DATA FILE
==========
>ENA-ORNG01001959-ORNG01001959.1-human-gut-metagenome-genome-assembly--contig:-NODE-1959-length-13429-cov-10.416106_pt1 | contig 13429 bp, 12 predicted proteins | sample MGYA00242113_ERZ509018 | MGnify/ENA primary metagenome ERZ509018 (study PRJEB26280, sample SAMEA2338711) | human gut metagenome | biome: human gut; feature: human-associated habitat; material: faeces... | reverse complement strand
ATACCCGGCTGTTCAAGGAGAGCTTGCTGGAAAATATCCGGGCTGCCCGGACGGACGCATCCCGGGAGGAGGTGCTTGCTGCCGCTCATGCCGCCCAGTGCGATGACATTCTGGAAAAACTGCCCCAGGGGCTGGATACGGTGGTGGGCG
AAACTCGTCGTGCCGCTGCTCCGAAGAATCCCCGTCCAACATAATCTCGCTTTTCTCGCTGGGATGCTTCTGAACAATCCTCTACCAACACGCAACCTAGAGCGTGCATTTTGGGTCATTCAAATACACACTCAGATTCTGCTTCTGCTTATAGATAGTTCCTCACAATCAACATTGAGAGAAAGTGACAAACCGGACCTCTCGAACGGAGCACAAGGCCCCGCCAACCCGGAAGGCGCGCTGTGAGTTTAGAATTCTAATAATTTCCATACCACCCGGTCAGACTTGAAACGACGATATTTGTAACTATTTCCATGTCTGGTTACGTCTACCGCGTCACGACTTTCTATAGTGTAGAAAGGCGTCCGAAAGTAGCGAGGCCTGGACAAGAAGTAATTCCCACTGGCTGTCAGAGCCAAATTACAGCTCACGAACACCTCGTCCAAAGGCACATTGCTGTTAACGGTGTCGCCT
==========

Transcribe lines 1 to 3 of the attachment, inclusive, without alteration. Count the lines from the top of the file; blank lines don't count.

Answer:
>ENA-ORNG01001959-ORNG01001959.1-human-gut-metagenome-genome-assembly--contig:-NODE-1959-length-13429-cov-10.416106_pt1 | contig 13429 bp, 12 predicted proteins | sample MGYA00242113_ERZ509018 | MGnify/ENA primary metagenome ERZ509018 (study PRJEB26280, sample SAMEA2338711) | human gut metagenome | biome: human gut; feature: human-associated habitat; material: faeces... | reverse complement strand
ATACCCGGCTGTTCAAGGAGAGCTTGCTGGAAAATATCCGGGCTGCCCGGACGGACGCATCCCGGGAGGAGGTGCTTGCTGCCGCTCATGCCGCCCAGTGCGATGACATTCTGGAAAAACTGCCCCAGGGGCTGGATACGGTGGTGGGCG
AAACTCGTCGTGCCGCTGCTCCGAAGAATCCCCGTCCAACATAATCTCGCTTTTCTCGCTGGGATGCTTCTGAACAATCCTCTACCAACACGCAACCTAGAGCGTGCATTTTGGGTCATTCAAATACACACTCAGATTCTGCTTCTGCTTATAGATAGTTCCTCACAATCAACATTGAGAGAAAGTGACAAACCGGACCTCTCGAACGGAGCACAAGGCCCCGCCAACCCGGAAGGCGCGCTGTGAGTTTAGAATTCTAATAATTTCCATACCACCCGGTCAGACTTGAAACGACGATATTTGTAACTATTTCCATGTCTGGTTACGTCTACCGCGTCACGACTTTCTATAGTGTAGAAAGGCGTCCGAAAGTAGCGAGGCCTGGACAAGAAGTAATTCCCACTGGCTGTCAGAGCCAAATTACAGCTCACGAACACCTCGTCCAAAGGCACATTGCTGTTAACGGTGTCGCCT